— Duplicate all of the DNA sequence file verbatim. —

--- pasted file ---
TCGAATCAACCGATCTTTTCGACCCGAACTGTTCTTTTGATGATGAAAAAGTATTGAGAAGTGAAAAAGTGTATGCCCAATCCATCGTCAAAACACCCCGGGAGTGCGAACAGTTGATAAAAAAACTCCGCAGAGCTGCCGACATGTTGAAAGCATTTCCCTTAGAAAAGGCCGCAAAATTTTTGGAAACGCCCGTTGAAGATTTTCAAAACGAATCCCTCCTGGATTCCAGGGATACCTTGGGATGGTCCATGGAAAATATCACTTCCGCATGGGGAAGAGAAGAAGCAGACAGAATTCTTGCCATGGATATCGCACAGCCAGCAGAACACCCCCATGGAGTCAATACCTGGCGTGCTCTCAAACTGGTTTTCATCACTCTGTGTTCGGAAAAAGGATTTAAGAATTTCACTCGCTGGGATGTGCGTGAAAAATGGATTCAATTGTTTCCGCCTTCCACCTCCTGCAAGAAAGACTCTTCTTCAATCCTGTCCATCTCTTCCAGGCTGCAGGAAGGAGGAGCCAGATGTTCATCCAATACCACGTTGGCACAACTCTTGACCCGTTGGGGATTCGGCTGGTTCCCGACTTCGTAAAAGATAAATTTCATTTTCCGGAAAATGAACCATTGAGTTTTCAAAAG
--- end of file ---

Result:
TCGAATCAACCGATCTTTTCGACCCGAACTGTTCTTTTGATGATGAAAAAGTATTGAGAAGTGAAAAAGTGTATGCCCAATCCATCGTCAAAACACCCCGGGAGTGCGAACAGTTGATAAAAAAACTCCGCAGAGCTGCCGACATGTTGAAAGCATTTCCCTTAGAAAAGGCCGCAAAATTTTTGGAAACGCCCGTTGAAGATTTTCAAAACGAATCCCTCCTGGATTCCAGGGATACCTTGGGATGGTCCATGGAAAATATCACTTCCGCATGGGGAAGAGAAGAAGCAGACAGAATTCTTGCCATGGATATCGCACAGCCAGCAGAACACCCCCATGGAGTCAATACCTGGCGTGCTCTCAAACTGGTTTTCATCACTCTGTGTTCGGAAAAAGGATTTAAGAATTTCACTCGCTGGGATGTGCGTGAAAAATGGATTCAATTGTTTCCGCCTTCCACCTCCTGCAAGAAAGACTCTTCTTCAATCCTGTCCATCTCTTCCAGGCTGCAGGAAGGAGGAGCCAGATGTTCATCCAATACCACGTTGGCACAACTCTTGACCCGTTGGGGATTCGGCTGGTTCCCGACTTCGTAAAAGATAAATTTCATTTTCCGGAAAATGAACCATTGAGTTTTCAAAAG